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Stroke. 2004 Jan;35(1):127-33. Epub 2003 Dec 11.

Randomized controlled trial of an early discharge rehabilitation service: the Belfast Community Stroke Trial.

Author information

  • 1Department of Epidemiology and Public Health, Queen's University Belfast, Belfast, UK. m.donnell@qub.ac.uk

Abstract

BACKGROUND AND PURPOSE:

To compare a community-based multidisciplinary stroke team (CST) approach with hospital-based rehabilitation in terms of hospital stay, functioning, quality of life, and service use and costs.

METHODS:

Stroke patients who met pre-agreed criteria were allocated randomly to the CST service (n=59) or to usual inpatient rehabilitation and follow-up care (n=54). Assessments were completed at randomization and 12 months later. Caregiver strain and satisfaction (n=55) were also assessed. Cost data were collected for a subsample of 38 patients.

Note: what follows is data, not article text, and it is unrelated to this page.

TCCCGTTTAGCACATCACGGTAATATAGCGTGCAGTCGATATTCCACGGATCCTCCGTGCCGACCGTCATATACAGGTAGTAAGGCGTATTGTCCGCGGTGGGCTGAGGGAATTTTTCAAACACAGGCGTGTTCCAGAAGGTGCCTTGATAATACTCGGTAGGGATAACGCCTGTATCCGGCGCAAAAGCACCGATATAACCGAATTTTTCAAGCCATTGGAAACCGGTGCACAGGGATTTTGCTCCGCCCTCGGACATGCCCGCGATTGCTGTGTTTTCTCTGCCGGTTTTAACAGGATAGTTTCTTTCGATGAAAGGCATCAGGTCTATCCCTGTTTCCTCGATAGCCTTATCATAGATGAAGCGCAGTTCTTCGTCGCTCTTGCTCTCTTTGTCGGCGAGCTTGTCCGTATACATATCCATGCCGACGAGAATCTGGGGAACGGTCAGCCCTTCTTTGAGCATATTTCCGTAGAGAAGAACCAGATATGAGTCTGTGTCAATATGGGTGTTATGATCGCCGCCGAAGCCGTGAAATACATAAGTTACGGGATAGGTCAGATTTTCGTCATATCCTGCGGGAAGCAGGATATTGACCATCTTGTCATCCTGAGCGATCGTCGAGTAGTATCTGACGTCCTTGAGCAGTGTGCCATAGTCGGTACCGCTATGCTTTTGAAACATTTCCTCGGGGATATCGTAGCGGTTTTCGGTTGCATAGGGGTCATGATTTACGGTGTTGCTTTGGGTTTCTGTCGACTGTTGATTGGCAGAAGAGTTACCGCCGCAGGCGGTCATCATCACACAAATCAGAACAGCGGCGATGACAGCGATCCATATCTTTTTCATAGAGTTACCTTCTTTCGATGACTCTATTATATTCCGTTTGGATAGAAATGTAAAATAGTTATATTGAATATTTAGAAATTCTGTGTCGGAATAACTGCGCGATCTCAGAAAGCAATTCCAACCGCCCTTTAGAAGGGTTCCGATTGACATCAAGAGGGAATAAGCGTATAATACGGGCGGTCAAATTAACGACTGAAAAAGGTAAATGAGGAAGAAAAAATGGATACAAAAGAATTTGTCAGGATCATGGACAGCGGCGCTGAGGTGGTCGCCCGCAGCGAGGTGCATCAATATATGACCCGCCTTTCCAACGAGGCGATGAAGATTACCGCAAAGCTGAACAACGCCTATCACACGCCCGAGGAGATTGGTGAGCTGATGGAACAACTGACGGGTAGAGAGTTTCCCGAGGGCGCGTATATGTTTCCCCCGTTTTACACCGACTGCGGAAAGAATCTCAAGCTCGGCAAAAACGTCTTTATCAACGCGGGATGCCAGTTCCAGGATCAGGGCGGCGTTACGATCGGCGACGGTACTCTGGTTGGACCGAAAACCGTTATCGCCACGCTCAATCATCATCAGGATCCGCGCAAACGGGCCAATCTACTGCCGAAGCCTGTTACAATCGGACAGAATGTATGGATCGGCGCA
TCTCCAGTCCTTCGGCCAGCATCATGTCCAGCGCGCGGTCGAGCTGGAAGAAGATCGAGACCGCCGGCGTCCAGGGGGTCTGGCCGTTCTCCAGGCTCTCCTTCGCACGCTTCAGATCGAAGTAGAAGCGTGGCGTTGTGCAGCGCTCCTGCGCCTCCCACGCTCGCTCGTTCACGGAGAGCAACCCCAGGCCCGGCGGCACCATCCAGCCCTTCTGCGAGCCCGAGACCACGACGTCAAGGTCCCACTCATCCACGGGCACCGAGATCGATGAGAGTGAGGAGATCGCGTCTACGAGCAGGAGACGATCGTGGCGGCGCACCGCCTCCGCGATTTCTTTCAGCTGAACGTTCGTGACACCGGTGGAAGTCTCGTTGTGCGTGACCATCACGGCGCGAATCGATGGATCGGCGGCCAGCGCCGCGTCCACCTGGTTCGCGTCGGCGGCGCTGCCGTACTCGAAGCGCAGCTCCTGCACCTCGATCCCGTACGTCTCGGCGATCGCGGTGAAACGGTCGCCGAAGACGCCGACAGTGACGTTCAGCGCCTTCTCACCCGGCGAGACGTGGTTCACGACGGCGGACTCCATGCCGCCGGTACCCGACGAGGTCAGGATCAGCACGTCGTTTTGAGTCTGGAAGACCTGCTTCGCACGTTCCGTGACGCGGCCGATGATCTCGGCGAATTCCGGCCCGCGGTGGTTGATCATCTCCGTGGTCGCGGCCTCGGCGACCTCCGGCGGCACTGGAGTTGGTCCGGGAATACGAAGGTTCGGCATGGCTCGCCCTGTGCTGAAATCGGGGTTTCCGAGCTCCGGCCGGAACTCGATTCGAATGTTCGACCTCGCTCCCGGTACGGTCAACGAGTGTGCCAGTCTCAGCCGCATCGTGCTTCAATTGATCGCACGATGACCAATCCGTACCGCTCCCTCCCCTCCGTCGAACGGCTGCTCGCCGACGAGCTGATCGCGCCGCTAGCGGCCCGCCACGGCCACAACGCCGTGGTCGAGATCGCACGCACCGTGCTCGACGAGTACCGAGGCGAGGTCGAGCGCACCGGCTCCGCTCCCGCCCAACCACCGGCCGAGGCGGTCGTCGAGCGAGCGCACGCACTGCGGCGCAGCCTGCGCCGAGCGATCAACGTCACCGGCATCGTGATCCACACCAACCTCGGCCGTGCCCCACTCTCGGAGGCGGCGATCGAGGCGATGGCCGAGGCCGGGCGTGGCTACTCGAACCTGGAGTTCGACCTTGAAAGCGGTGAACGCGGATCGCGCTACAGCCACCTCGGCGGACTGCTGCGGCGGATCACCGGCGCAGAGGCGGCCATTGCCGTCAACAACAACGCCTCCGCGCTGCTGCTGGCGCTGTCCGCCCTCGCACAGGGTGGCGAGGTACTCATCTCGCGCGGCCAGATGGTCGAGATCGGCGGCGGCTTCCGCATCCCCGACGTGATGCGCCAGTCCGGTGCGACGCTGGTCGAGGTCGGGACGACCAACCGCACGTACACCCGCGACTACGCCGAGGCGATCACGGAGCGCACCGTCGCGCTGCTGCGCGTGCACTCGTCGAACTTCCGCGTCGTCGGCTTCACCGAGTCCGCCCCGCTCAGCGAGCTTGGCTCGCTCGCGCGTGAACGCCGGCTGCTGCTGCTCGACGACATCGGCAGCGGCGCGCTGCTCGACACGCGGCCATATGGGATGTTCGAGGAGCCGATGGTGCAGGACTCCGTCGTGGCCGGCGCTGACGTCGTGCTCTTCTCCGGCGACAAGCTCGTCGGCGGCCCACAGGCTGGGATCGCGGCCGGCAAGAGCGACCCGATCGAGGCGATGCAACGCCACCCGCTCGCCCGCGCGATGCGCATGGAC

RESULTS:

Almost 80% of surviving patients (n=691) were discharged home and a small number (n=55) were readmitted. Approximately 17% (113/649) were randomized. There were no statistically significant differences in hospital duration, costs, or outcome measures at baseline and 12 months except for higher satisfaction reported by CST patients. Overall, both groups recorded improvement in most domains over time. Carers reported a high level of satisfaction although the level of strain among carers is cause for concern. The community group (n=18) cost less than the hospital group (n=20).

CONCLUSIONS:

A mixed model of hospital-based and community-based rehabilitation services is likely to lead to increased patient choice and satisfaction and a potential reduction in bed pressures for less severe stroke patients.

PMID:
14671238
[PubMed - indexed for MEDLINE]
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